Plougrescant is a small town in the centre of a peninsula surrounded by small islands 17 kilometres from the coast, highly indented by wind and tide, with lots of small rocky islands. The traditional activity up to the 20th century was seaweed gathering.

You need a long walk along the estuary Jaudy passing through the village of La Roche Jaune, to achieve that which is nicknamed the “peninsula of Belle escape. Chapel St. Gonery, Plougrescant.

On this land, peace and tranquility are the hallmarks of Plougrescant, parish from 1330, became a separate municipality in 1790.

This impression is probably of mysticism which still emanates from a village whose founder, Gonéry monk healer Grand Breton immigrated to the 4th century, still seems to cover the city’s protection.

Arriving with his mother, Eliboubane, on this wild coast, he began to evangelize a small community of fishermen-farmers who have not ceased to revere.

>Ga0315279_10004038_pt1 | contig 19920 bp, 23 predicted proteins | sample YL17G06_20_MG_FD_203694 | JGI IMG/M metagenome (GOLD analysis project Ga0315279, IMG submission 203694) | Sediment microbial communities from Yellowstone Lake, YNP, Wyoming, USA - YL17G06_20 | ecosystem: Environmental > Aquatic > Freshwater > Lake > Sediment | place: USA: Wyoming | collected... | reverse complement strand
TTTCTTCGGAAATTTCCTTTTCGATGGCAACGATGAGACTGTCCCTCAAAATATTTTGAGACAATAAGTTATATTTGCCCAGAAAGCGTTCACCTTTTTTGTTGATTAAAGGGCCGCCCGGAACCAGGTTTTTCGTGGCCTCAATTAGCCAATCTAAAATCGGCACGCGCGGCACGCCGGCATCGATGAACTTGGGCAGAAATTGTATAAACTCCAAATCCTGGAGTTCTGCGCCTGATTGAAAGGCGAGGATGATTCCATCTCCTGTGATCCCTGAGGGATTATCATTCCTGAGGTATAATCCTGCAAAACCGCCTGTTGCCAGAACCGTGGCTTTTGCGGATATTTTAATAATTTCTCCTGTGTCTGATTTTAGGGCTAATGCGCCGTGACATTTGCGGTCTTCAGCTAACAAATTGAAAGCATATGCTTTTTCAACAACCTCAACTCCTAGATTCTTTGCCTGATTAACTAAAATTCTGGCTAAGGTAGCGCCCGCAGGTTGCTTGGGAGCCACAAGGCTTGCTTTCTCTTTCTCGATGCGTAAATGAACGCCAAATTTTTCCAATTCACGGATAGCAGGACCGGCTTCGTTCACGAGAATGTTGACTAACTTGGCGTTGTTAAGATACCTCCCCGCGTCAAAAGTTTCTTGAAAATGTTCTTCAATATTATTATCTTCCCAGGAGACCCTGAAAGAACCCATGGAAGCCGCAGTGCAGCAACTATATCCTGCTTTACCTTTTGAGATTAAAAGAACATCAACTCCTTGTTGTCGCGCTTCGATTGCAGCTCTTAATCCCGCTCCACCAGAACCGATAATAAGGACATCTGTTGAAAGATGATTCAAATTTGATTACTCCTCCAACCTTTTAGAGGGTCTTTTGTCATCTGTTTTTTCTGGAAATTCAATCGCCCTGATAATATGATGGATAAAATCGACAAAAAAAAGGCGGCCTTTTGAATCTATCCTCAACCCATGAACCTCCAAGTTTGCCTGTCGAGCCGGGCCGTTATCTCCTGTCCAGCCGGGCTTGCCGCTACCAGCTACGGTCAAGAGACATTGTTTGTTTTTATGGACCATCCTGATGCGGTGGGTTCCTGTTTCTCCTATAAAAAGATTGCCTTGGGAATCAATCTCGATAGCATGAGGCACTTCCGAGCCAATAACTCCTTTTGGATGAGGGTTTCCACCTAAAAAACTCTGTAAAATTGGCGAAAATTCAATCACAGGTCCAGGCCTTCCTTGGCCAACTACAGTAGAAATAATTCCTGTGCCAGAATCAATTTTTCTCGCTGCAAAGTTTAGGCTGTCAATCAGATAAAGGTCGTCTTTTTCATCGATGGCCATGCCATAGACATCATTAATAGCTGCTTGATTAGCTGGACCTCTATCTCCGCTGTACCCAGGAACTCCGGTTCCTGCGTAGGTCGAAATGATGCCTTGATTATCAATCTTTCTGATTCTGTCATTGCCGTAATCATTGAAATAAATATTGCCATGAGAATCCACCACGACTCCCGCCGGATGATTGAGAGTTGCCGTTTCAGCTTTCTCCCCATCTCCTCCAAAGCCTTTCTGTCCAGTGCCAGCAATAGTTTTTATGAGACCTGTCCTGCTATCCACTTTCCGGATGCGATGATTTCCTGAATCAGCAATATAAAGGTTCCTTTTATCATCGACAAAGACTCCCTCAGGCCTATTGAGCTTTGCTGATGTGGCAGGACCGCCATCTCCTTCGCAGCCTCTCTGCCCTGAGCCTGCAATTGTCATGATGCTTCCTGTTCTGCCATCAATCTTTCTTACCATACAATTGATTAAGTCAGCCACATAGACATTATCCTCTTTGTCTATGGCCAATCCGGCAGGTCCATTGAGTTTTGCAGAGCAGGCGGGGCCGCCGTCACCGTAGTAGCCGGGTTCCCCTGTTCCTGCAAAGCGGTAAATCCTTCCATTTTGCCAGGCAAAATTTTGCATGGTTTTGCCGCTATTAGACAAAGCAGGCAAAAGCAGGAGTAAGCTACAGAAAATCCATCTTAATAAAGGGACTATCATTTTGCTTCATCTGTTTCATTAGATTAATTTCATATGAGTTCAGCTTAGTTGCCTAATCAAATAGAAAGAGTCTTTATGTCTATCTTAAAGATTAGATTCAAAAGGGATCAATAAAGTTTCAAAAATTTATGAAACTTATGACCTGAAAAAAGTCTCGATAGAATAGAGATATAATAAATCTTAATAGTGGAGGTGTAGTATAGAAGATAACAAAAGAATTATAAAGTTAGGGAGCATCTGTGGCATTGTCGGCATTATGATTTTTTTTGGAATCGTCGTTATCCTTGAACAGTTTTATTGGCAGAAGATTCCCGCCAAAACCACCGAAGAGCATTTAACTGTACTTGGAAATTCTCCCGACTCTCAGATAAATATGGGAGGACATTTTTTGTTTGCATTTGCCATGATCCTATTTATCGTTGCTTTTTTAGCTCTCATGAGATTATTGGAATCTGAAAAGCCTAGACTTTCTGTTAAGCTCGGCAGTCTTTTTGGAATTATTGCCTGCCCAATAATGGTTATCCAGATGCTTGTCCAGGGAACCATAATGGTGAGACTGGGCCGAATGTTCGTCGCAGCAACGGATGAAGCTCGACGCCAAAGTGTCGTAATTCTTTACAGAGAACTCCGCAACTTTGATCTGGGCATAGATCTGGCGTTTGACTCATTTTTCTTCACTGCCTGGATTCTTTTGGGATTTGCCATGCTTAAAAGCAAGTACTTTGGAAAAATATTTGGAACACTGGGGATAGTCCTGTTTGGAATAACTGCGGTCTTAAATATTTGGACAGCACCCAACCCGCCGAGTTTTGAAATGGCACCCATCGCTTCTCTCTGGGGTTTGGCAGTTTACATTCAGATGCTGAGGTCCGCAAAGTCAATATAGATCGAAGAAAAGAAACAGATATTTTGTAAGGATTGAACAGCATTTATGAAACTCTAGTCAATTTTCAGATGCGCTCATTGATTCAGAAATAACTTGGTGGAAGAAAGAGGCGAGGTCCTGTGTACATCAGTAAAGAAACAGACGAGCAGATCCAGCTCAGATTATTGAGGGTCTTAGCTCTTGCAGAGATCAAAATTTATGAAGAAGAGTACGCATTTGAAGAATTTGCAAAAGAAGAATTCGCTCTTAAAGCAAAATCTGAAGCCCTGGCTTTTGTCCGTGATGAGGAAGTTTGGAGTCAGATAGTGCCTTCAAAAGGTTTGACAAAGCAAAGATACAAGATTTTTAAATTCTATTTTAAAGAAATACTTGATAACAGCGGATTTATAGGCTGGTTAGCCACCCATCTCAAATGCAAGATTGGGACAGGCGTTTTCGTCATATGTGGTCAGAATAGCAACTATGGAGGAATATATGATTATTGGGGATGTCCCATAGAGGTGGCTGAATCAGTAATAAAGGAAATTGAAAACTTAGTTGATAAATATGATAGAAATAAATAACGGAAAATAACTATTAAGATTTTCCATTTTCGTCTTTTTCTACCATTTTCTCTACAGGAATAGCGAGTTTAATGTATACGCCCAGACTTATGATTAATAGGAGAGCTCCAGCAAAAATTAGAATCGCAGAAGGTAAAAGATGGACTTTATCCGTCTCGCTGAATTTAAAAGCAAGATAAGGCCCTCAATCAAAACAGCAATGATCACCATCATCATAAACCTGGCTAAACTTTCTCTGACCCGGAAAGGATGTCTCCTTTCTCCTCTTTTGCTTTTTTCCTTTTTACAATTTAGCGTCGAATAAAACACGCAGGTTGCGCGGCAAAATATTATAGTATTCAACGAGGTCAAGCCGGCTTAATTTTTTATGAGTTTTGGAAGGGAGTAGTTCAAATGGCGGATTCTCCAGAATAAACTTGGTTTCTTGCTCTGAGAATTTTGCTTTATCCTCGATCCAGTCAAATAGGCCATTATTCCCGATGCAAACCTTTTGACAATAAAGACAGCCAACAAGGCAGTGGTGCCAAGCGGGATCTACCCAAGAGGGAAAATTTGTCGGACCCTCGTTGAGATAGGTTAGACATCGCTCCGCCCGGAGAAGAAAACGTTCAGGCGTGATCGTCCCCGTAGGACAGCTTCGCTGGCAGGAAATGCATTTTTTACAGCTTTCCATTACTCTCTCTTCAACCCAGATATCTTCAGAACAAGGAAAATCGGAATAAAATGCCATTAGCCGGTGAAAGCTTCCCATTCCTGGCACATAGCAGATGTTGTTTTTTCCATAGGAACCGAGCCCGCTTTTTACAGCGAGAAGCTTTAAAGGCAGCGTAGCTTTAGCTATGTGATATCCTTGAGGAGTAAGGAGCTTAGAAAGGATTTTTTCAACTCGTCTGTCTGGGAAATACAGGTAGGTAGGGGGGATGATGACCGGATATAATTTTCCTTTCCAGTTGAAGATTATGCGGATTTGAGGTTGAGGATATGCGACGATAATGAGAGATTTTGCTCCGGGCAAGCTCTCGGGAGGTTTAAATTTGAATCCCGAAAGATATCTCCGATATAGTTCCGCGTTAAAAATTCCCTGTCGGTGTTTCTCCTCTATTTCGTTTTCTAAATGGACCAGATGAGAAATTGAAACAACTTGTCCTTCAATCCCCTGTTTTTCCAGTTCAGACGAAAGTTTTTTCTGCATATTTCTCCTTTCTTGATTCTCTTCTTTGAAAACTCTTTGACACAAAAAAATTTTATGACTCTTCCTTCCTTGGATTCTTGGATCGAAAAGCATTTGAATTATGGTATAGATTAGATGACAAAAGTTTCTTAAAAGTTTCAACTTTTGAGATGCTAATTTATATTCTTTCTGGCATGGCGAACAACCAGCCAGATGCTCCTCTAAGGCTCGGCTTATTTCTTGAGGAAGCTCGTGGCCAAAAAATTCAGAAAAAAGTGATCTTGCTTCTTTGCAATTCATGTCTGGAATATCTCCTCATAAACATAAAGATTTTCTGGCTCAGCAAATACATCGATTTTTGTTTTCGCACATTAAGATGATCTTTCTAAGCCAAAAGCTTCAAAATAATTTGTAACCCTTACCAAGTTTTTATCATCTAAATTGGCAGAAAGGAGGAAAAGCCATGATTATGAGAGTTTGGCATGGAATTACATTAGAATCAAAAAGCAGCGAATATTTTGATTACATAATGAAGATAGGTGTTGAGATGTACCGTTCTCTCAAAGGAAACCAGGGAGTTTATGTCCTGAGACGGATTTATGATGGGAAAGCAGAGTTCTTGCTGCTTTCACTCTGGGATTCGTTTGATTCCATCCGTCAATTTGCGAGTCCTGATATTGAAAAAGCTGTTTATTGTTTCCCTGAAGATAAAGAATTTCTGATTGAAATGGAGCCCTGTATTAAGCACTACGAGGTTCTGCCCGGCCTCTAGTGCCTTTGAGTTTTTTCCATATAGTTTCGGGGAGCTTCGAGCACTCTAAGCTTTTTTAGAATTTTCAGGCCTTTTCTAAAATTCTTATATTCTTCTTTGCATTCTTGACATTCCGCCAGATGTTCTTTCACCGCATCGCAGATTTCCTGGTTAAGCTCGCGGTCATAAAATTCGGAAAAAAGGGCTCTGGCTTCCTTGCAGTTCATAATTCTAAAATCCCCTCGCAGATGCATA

Legend has it that he rests in a sarcophagus of the 8th century, away from the chapel that bears his name.

It is topped by a spire askew, lead, dating from 1612 but since restored while retaining this feature. It rests on a tower dating from the 10th century.

The chapel is home to treasures of art made in the 15th century is revealed by the paintings of the nave, a prudish Creating a Flight into Egypt and other Bible stories that adorn the walls.

An imposing mausoleum dating from 1599 to sing the memory of William Halgoët, former bishop of Tréguier, skirting a virgin pale alabaster carved in the 14th century.